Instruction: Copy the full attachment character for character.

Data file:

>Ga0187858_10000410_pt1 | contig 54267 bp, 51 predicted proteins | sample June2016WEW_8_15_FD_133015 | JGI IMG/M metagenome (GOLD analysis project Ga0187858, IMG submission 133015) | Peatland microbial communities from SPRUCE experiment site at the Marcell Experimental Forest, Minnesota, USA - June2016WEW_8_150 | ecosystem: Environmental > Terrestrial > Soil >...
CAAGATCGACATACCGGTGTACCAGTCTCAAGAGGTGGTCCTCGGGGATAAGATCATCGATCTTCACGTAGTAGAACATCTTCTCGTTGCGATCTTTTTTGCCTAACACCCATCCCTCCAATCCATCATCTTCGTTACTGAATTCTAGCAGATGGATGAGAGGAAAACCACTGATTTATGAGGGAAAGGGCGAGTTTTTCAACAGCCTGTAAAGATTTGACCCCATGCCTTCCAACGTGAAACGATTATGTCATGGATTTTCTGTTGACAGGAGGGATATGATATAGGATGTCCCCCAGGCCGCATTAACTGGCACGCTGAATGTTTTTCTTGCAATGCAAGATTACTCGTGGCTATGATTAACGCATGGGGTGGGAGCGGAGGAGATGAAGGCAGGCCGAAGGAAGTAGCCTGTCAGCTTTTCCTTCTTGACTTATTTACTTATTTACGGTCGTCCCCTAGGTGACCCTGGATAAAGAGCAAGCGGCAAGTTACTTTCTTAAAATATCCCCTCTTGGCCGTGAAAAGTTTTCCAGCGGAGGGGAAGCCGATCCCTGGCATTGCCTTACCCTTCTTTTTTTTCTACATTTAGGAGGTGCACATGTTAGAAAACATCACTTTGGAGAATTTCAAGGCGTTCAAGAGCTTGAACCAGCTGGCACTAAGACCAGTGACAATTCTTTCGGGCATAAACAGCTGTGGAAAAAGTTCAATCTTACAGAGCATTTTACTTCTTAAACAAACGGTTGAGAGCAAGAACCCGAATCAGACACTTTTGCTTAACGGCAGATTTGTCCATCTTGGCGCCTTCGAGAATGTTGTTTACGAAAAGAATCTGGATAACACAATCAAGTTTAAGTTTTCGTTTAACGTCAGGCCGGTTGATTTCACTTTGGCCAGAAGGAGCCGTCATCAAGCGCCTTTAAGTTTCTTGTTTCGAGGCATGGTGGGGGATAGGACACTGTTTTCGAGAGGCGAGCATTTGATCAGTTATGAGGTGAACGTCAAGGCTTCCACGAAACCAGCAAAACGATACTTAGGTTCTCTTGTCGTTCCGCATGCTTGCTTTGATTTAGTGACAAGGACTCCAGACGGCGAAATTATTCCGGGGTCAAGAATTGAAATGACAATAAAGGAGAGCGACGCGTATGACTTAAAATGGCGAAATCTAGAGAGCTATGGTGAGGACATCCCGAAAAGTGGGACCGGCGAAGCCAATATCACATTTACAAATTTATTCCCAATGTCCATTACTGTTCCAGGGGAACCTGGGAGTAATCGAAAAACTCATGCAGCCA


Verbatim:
>Ga0187858_10000410_pt1 | contig 54267 bp, 51 predicted proteins | sample June2016WEW_8_15_FD_133015 | JGI IMG/M metagenome (GOLD analysis project Ga0187858, IMG submission 133015) | Peatland microbial communities from SPRUCE experiment site at the Marcell Experimental Forest, Minnesota, USA - June2016WEW_8_150 | ecosystem: Environmental > Terrestrial > Soil >...
CAAGATCGACATACCGGTGTACCAGTCTCAAGAGGTGGTCCTCGGGGATAAGATCATCGATCTTCACGTAGTAGAACATCTTCTCGTTGCGATCTTTTTTGCCTAACACCCATCCCTCCAATCCATCATCTTCGTTACTGAATTCTAGCAGATGGATGAGAGGAAAACCACTGATTTATGAGGGAAAGGGCGAGTTTTTCAACAGCCTGTAAAGATTTGACCCCATGCCTTCCAACGTGAAACGATTATGTCATGGATTTTCTGTTGACAGGAGGGATATGATATAGGATGTCCCCCAGGCCGCATTAACTGGCACGCTGAATGTTTTTCTTGCAATGCAAGATTACTCGTGGCTATGATTAACGCATGGGGTGGGAGCGGAGGAGATGAAGGCAGGCCGAAGGAAGTAGCCTGTCAGCTTTTCCTTCTTGACTTATTTACTTATTTACGGTCGTCCCCTAGGTGACCCTGGATAAAGAGCAAGCGGCAAGTTACTTTCTTAAAATATCCCCTCTTGGCCGTGAAAAGTTTTCCAGCGGAGGGGAAGCCGATCCCTGGCATTGCCTTACCCTTCTTTTTTTTCTACATTTAGGAGGTGCACATGTTAGAAAACATCACTTTGGAGAATTTCAAGGCGTTCAAGAGCTTGAACCAGCTGGCACTAAGACCAGTGACAATTCTTTCGGGCATAAACAGCTGTGGAAAAAGTTCAATCTTACAGAGCATTTTACTTCTTAAACAAACGGTTGAGAGCAAGAACCCGAATCAGACACTTTTGCTTAACGGCAGATTTGTCCATCTTGGCGCCTTCGAGAATGTTGTTTACGAAAAGAATCTGGATAACACAATCAAGTTTAAGTTTTCGTTTAACGTCAGGCCGGTTGATTTCACTTTGGCCAGAAGGAGCCGTCATCAAGCGCCTTTAAGTTTCTTGTTTCGAGGCATGGTGGGGGATAGGACACTGTTTTCGAGAGGCGAGCATTTGATCAGTTATGAGGTGAACGTCAAGGCTTCCACGAAACCAGCAAAACGATACTTAGGTTCTCTTGTCGTTCCGCATGCTTGCTTTGATTTAGTGACAAGGACTCCAGACGGCGAAATTATTCCGGGGTCAAGAATTGAAATGACAATAAAGGAGAGCGACGCGTATGACTTAAAATGGCGAAATCTAGAGAGCTATGGTGAGGACATCCCGAAAAGTGGGACCGGCGAAGCCAATATCACATTTACAAATTTATTCCCAATGTCCATTACTGTTCCAGGGGAACCTGGGAGTAATCGAAAAACTCATGCAGCCA